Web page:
One of the changes revolves around Greg Oden. Spoelstra inserted him into the lineup in the new year, and Oden has given them a different dynamic. He is not as mobile as the other big men on the roster, and consequently the former No. 1 pick tends to stay within proximity of the paint on defense.
Because Oden is still getting himself acclimated to the speed of the NBA game (missed three seasons due to multiple knee injuries), he is often out of place or late when rotating to his assignments. Still, Oden makes up for the rust with his size and shot blocking.
With that said, Miami’s defense will more than likely shore itself up in the second half of 2013-14. The Heat were lackadaisical on this end last season through the early portion of the schedule, and the players began righting the ship in early February on their way to a 27-game win streak.
The stats bear that out: The only statistical difference between the first and second half of last season was their defensive efficiency. The Heat defended at a top-five rate after the All-Star Game per NBA.com.
With January having come and gone, one could say they are right on schedule.
The Dwyane Wade Situation
Wade’s play in support of James has helped Miami collect back-to-back titles. Wade dealt with knee issues last season that slowed him down and forced a few people to ponder whether he was finished as a player.
And yet, every time Miami needed Wade in an important spot, he turned into “Big Game Dwyane.”
The Heat lifer was solid in Game 7 of the 2013 Eastern Conference finals against the Indiana Pacers as evidenced by his 21 points and nine rebounds. Still, he saved the best for last.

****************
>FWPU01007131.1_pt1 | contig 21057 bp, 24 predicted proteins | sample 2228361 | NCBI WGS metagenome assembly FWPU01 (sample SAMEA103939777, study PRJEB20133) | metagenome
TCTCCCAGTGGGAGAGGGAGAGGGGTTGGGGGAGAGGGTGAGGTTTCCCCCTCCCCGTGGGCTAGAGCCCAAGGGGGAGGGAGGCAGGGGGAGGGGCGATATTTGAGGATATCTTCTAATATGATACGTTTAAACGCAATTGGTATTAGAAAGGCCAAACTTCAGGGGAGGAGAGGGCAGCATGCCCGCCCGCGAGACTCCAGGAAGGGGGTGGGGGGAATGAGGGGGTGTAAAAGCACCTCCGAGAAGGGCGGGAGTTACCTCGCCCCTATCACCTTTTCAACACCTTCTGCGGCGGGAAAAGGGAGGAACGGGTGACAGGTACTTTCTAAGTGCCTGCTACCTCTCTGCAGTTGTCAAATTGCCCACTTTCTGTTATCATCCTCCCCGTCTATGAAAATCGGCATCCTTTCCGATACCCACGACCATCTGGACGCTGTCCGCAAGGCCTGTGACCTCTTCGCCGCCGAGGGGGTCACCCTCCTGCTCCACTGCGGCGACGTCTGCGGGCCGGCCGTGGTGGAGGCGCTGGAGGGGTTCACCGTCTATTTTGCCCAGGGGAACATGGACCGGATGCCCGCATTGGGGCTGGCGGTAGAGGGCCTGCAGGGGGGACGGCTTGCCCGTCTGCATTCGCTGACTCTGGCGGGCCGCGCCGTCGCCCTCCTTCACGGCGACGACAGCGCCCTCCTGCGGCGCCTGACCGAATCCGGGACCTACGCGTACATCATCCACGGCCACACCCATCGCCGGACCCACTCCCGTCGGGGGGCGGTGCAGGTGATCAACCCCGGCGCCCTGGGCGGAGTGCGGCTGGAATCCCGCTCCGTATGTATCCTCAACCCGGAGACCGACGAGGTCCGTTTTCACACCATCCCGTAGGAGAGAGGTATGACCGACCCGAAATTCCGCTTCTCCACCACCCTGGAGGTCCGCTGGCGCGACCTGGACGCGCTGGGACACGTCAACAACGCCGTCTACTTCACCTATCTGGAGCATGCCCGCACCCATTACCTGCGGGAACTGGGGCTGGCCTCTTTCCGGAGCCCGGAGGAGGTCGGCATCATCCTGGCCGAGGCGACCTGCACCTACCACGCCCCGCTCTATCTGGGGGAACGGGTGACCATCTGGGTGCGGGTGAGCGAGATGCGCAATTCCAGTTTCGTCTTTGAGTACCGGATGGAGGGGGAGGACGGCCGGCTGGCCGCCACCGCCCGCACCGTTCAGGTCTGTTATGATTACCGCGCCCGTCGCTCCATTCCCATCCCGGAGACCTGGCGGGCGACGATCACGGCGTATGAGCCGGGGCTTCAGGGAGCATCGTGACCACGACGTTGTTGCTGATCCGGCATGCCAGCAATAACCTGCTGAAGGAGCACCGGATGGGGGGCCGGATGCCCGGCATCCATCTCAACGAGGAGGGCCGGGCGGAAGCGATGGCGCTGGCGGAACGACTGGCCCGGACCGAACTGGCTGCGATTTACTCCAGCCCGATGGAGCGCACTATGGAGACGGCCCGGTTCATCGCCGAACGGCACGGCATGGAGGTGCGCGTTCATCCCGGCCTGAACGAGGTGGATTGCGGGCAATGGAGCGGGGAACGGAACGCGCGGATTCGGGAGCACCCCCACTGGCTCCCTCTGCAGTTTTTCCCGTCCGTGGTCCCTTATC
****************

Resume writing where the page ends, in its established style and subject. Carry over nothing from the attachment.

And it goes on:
In the final four games of the 2013 NBA Finals, the man once known as "Flash" averaged 23.5 points and six rebounds on 49.4 percent field-goal shooting, per Basketball Reference.
Wade rose to the challenge when absolutely needed, which served to enhance his legend. Clearly, rumors of his physical demise had been greatly exaggerated.
Fast-forward to this season and, perhaps the initial uninformed line of thinking with respect to Wade’s health was in fact accurate. With the All-Star break looming, the 2-guard has already missed 12 games.
As a reference point, Wade missed 13 contests last season when many believed he could no longer play at an elite level.
To be fair, when Wade has been available, Miami has been a tough out. In the 36 games he has played, the Heat have only been defeated eight times. Remove Wade from the equation, and Spoelstra’s unit is only 7-6.
The future Hall of Fame guard is a vital cog in the Heat’s operations, but his uncertain status affects his teammates. Miami has trouble establishing a rhythm with Wade in and out of the lineup.
James offered his take on the matter to Michael Wallace of ESPN.com:
I can say from a rhythm standpoint, it's kind of hurt us. And we're a team that's built on rhythm, built on chemistry, and we've had so many lineup changes, so many different guys in and out with injuries that it's kind of hurt our performance. We don't like to use it as a crutch or as an excuse.
Luckily for the Heat, the Wade issue seems to be solving itself. Per Basketball Reference, the 2-guard is averaging 35.6 minutes per game in February. That figure is the highest of any month this season in which he has played multiple games.
The spike in minutes is an indication that Miami has made the decision to flip the switch. The Heat must prepare for their playoff run, and they will use the second half of 2013-14 to round into playoff form.